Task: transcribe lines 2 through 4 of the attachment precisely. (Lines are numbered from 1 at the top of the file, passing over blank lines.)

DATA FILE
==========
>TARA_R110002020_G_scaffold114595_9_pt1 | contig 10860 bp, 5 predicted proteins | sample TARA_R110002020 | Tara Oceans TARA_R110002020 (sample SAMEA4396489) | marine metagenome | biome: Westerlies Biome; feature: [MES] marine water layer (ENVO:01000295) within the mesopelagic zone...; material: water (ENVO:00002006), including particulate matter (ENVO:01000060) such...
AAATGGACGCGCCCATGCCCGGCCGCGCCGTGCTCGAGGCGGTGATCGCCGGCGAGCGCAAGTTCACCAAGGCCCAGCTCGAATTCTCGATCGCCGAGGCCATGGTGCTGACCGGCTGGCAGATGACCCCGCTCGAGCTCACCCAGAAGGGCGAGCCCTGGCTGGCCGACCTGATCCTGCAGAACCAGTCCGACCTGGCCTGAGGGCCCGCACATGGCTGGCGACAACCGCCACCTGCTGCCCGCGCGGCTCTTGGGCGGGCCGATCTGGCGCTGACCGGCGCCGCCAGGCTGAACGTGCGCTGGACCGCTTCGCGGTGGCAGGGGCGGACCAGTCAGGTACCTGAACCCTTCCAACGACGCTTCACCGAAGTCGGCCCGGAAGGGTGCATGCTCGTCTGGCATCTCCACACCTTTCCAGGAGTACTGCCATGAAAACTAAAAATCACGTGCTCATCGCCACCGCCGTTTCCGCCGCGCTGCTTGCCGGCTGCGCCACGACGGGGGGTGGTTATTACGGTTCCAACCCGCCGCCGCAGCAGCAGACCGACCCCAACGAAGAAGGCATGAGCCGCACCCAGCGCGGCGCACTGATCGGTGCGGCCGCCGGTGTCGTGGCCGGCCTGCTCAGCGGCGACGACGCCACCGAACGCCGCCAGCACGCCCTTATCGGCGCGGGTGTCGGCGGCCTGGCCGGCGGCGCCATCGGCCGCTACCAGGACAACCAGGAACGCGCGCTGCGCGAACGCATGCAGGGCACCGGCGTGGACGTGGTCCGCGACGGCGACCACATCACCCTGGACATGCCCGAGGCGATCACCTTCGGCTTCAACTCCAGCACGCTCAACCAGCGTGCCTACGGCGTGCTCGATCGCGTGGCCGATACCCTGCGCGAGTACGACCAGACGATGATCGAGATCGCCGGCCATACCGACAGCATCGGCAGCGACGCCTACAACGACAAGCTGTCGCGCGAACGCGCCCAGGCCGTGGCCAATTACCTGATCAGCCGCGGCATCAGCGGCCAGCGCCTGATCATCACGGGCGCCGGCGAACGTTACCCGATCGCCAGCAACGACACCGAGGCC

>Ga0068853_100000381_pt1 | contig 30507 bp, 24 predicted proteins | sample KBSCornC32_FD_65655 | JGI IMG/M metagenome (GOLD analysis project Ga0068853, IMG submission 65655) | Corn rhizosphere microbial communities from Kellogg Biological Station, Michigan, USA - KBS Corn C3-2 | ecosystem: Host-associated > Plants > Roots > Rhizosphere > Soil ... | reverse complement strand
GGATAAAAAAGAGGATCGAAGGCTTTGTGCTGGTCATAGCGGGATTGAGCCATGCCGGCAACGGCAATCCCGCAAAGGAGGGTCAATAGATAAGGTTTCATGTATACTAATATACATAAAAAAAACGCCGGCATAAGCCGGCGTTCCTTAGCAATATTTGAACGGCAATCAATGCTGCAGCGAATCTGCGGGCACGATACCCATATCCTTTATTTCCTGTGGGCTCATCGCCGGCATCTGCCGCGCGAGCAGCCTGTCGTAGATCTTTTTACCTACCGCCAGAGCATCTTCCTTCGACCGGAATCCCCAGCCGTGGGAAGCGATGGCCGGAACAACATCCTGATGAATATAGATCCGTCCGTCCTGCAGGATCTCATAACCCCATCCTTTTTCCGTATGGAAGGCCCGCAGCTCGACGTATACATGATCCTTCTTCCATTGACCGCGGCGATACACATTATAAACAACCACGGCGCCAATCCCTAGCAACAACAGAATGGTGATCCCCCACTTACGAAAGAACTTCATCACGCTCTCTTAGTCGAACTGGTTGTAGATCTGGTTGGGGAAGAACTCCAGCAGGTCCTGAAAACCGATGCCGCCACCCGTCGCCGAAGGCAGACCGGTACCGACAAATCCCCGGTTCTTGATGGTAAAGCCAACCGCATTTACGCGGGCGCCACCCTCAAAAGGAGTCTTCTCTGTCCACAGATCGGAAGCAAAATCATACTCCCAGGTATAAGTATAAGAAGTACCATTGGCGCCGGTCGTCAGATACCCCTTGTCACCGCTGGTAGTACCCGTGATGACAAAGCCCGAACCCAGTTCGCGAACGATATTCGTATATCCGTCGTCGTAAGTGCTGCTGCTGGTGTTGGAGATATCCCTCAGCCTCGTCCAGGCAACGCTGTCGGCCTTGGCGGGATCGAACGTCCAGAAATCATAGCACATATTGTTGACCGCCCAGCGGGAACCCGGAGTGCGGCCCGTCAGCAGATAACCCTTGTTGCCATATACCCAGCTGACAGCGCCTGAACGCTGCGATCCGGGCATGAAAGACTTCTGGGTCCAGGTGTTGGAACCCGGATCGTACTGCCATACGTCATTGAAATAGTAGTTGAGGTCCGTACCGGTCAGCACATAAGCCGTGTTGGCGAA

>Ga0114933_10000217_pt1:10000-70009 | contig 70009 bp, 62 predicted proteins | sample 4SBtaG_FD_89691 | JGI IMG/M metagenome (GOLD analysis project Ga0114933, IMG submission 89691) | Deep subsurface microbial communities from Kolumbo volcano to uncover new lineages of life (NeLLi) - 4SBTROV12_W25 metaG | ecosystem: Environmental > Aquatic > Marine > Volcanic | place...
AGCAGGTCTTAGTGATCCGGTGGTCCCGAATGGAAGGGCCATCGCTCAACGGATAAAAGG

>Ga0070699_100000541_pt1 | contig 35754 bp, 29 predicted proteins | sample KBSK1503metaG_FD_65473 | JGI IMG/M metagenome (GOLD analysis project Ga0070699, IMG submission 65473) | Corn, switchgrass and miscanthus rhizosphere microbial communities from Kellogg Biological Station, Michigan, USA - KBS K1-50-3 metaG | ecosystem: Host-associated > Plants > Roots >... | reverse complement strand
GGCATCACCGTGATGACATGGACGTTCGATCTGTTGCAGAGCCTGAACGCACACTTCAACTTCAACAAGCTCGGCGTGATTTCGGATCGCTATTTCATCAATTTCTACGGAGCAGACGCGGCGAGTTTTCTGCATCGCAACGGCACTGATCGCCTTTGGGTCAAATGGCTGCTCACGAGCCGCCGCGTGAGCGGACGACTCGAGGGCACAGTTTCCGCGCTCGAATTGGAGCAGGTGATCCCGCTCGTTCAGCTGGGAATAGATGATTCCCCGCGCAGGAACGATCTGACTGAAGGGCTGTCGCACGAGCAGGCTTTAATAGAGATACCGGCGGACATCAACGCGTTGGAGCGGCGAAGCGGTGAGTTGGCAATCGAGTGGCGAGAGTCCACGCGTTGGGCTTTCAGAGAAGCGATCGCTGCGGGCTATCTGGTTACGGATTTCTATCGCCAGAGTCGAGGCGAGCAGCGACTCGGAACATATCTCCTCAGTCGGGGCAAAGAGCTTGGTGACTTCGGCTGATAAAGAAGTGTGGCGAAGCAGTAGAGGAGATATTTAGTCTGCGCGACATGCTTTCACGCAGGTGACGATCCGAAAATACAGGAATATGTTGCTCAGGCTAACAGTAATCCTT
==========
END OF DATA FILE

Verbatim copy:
AAATGGACGCGCCCATGCCCGGCCGCGCCGTGCTCGAGGCGGTGATCGCCGGCGAGCGCAAGTTCACCAAGGCCCAGCTCGAATTCTCGATCGCCGAGGCCATGGTGCTGACCGGCTGGCAGATGACCCCGCTCGAGCTCACCCAGAAGGGCGAGCCCTGGCTGGCCGACCTGATCCTGCAGAACCAGTCCGACCTGGCCTGAGGGCCCGCACATGGCTGGCGACAACCGCCACCTGCTGCCCGCGCGGCTCTTGGGCGGGCCGATCTGGCGCTGACCGGCGCCGCCAGGCTGAACGTGCGCTGGACCGCTTCGCGGTGGCAGGGGCGGACCAGTCAGGTACCTGAACCCTTCCAACGACGCTTCACCGAAGTCGGCCCGGAAGGGTGCATGCTCGTCTGGCATCTCCACACCTTTCCAGGAGTACTGCCATGAAAACTAAAAATCACGTGCTCATCGCCACCGCCGTTTCCGCCGCGCTGCTTGCCGGCTGCGCCACGACGGGGGGTGGTTATTACGGTTCCAACCCGCCGCCGCAGCAGCAGACCGACCCCAACGAAGAAGGCATGAGCCGCACCCAGCGCGGCGCACTGATCGGTGCGGCCGCCGGTGTCGTGGCCGGCCTGCTCAGCGGCGACGACGCCACCGAACGCCGCCAGCACGCCCTTATCGGCGCGGGTGTCGGCGGCCTGGCCGGCGGCGCCATCGGCCGCTACCAGGACAACCAGGAACGCGCGCTGCGCGAACGCATGCAGGGCACCGGCGTGGACGTGGTCCGCGACGGCGACCACATCACCCTGGACATGCCCGAGGCGATCACCTTCGGCTTCAACTCCAGCACGCTCAACCAGCGTGCCTACGGCGTGCTCGATCGCGTGGCCGATACCCTGCGCGAGTACGACCAGACGATGATCGAGATCGCCGGCCATACCGACAGCATCGGCAGCGACGCCTACAACGACAAGCTGTCGCGCGAACGCGCCCAGGCCGTGGCCAATTACCTGATCAGCCGCGGCATCAGCGGCCAGCGCCTGATCATCACGGGCGCCGGCGAACGTTACCCGATCGCCAGCAACGACACCGAGGCC

>Ga0068853_100000381_pt1 | contig 30507 bp, 24 predicted proteins | sample KBSCornC32_FD_65655 | JGI IMG/M metagenome (GOLD analysis project Ga0068853, IMG submission 65655) | Corn rhizosphere microbial communities from Kellogg Biological Station, Michigan, USA - KBS Corn C3-2 | ecosystem: Host-associated > Plants > Roots > Rhizosphere > Soil ... | reverse complement strand
GGATAAAAAAGAGGATCGAAGGCTTTGTGCTGGTCATAGCGGGATTGAGCCATGCCGGCAACGGCAATCCCGCAAAGGAGGGTCAATAGATAAGGTTTCATGTATACTAATATACATAAAAAAAACGCCGGCATAAGCCGGCGTTCCTTAGCAATATTTGAACGGCAATCAATGCTGCAGCGAATCTGCGGGCACGATACCCATATCCTTTATTTCCTGTGGGCTCATCGCCGGCATCTGCCGCGCGAGCAGCCTGTCGTAGATCTTTTTACCTACCGCCAGAGCATCTTCCTTCGACCGGAATCCCCAGCCGTGGGAAGCGATGGCCGGAACAACATCCTGATGAATATAGATCCGTCCGTCCTGCAGGATCTCATAACCCCATCCTTTTTCCGTATGGAAGGCCCGCAGCTCGACGTATACATGATCCTTCTTCCATTGACCGCGGCGATACACATTATAAACAACCACGGCGCCAATCCCTAGCAACAACAGAATGGTGATCCCCCACTTACGAAAGAACTTCATCACGCTCTCTTAGTCGAACTGGTTGTAGATCTGGTTGGGGAAGAACTCCAGCAGGTCCTGAAAACCGATGCCGCCACCCGTCGCCGAAGGCAGACCGGTACCGACAAATCCCCGGTTCTTGATGGTAAAGCCAACCGCATTTACGCGGGCGCCACCCTCAAAAGGAGTCTTCTCTGTCCACAGATCGGAAGCAAAATCATACTCCCAGGTATAAGTATAAGAAGTACCATTGGCGCCGGTCGTCAGATACCCCTTGTCACCGCTGGTAGTACCCGTGATGACAAAGCCCGAACCCAGTTCGCGAACGATATTCGTATATCCGTCGTCGTAAGTGCTGCTGCTGGTGTTGGAGATATCCCTCAGCCTCGTCCAGGCAACGCTGTCGGCCTTGGCGGGATCGAACGTCCAGAAATCATAGCACATATTGTTGACCGCCCAGCGGGAACCCGGAGTGCGGCCCGTCAGCAGATAACCCTTGTTGCCATATACCCAGCTGACAGCGCCTGAACGCTGCGATCCGGGCATGAAAGACTTCTGGGTCCAGGTGTTGGAACCCGGATCGTACTGCCATACGTCATTGAAATAGTAGTTGAGGTCCGTACCGGTCAGCACATAAGCCGTGTTGGCGAA